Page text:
Few areas of the process of buying your first property are quite as nerve-wracking as sorting out the mortgage. It's the biggest loan most of us will ever take out, and it isn't always that clear how a lender will judge your application.
So how do lenders work out who they are willing to lend to? And what can you do to improve your chances?
What's your income?
There was a time when lenders were mainly interested in your salary. So long as you seemed like a decent bet, they would then offer you a mortgage of around three or four times your annual salary.
Your income is still the biggest indicator that you're able to afford a mortgage. However, after the financial crisis the regulators forced lenders to be much more thorough in calculating how much a borrower can actually afford to borrow.
Can you afford the any increases in interest?
When a mortgage lender looks at whether you can afford a mortgage, they will also look to see if youre able to make repayments at the moment if interest rates go up in the future. Mortgage rates are pretty low in the market at the moment, which tells us that increases are inevitable at some point throughout the lifetime of your mortgage.
As a result, lenders will not just look at whether you can afford the repayments at the current interest rates but also if they go up by a couple of percentage points.
What are your spending habits like?
Some lenders might ask to see three months of bank statements so they can see how you handle your money. Just because you are earning enough money to comfortably meet those monthly repayments, can you really afford to do so with your current financial habits?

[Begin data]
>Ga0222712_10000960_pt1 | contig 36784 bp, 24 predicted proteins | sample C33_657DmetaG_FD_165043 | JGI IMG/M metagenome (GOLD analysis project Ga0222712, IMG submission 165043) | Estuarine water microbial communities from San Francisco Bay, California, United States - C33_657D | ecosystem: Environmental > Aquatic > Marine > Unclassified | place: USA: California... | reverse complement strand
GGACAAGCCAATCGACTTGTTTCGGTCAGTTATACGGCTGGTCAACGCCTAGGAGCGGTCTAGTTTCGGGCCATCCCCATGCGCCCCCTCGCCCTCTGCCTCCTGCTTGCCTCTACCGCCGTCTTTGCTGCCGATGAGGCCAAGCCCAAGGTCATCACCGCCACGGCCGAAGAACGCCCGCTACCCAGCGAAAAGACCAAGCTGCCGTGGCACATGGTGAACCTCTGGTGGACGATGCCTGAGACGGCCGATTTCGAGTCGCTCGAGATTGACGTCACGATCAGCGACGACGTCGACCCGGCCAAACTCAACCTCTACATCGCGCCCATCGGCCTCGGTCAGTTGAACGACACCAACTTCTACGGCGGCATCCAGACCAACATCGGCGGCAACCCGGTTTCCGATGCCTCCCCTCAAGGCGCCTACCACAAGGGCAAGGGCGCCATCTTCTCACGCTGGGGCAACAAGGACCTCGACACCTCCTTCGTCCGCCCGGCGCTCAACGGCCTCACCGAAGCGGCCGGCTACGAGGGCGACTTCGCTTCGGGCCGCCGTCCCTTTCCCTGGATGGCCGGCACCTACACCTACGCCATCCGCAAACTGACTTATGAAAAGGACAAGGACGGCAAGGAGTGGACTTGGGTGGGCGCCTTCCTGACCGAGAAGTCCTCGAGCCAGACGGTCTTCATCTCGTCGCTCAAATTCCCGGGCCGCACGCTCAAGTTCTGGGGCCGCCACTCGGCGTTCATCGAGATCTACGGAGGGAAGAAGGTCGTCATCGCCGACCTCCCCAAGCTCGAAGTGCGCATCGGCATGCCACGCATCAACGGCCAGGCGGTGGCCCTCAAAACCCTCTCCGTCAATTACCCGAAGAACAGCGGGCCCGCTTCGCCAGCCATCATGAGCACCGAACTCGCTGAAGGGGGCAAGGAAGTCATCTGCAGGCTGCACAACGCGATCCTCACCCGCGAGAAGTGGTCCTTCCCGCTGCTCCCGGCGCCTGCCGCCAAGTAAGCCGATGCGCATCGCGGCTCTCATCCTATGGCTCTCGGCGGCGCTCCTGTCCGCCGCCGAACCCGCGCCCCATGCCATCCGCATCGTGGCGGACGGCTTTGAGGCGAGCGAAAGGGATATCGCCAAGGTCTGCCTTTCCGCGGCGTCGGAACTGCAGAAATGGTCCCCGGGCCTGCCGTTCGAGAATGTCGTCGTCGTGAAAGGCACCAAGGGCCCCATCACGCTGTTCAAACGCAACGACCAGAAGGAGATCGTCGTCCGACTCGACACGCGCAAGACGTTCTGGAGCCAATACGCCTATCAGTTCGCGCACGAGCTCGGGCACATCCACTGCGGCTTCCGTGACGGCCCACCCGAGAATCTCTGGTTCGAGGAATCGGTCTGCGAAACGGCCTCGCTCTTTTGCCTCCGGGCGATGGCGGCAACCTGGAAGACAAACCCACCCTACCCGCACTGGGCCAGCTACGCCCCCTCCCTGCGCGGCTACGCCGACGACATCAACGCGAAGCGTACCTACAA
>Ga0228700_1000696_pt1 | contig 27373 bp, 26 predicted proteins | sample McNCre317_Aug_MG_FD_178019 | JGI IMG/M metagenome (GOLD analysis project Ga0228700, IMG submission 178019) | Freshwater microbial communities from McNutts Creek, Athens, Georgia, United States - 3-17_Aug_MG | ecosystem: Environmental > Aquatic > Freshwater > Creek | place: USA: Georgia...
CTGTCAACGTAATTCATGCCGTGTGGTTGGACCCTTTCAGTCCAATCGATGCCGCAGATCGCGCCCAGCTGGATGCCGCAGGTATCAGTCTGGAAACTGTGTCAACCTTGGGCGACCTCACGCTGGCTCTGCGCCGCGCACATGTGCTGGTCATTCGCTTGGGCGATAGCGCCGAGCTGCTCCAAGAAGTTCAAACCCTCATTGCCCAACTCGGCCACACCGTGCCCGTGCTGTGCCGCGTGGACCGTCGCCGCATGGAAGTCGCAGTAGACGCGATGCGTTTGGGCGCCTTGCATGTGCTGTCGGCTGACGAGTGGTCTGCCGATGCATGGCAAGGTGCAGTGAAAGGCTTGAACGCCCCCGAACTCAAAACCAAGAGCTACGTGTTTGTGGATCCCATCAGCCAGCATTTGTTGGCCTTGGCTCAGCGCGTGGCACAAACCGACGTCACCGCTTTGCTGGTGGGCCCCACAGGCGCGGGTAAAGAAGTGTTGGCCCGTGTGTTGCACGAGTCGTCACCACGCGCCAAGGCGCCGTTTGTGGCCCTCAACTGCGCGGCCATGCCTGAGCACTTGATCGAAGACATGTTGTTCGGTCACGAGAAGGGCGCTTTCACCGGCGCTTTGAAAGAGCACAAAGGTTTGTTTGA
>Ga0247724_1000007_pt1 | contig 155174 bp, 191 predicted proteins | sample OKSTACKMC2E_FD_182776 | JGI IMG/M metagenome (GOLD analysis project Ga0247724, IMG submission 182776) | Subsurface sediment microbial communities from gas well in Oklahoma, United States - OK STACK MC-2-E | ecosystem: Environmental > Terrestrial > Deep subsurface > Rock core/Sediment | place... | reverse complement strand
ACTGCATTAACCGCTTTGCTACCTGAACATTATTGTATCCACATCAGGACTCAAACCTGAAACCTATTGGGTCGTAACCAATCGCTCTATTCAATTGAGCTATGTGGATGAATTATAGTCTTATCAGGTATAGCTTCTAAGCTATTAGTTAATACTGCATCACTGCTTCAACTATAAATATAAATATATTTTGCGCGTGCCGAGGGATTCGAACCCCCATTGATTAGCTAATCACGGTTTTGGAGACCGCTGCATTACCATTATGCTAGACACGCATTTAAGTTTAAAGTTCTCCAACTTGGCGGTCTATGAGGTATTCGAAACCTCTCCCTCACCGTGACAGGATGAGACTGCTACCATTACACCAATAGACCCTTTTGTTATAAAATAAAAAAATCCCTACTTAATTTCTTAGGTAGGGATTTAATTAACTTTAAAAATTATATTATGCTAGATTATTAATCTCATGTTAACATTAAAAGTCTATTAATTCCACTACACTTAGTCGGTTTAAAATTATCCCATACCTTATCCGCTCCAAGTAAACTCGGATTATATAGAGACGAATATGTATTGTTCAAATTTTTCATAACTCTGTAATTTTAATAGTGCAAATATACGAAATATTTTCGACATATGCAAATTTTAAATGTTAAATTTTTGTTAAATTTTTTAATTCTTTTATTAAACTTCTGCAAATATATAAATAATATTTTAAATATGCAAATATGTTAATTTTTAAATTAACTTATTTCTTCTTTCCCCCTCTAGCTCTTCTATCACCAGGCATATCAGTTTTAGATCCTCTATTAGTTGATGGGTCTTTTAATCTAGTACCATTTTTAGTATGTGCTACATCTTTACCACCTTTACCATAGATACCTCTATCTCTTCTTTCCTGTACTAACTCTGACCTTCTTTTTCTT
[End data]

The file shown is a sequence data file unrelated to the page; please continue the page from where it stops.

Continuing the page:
If your bank statements show that you regularly dip into your overdraft or have to turn to emergency borrowing, like payday loans, in order to tide you over then that won't help your case either.
Put yourself in their shoes; what sort of spending would make you as a lender more reserved about approving a loan? If they can see that you regularly spend large amounts on extravagant purchases, or are making plenty of payments to an online bookie, then they might be a little wary.
In contrast, if they can see that you manage your finances in a frugal and sensible way, then that can only help your case.
Do you pay your bills on time?
Lenders like to see a history of prompt payments. When they check your credit history they will be particularly keen to find out if there are any late payment black marks on there.
Remember, those late payments stay on your credit file for a whole six years, and could be the difference between getting approved and being rejected for credit. Make sure you have direct debits set up to cover all of your bills on time.
Are you on the electoral roll?
I know what you're thinking; surely a lender only cares about whether I can make my repayments every month, not whether I'm registered to vote?
However, being registered to vote helps a lender verify that you are who you say you are. So if you aren't on the roll already, get added as soon as you can.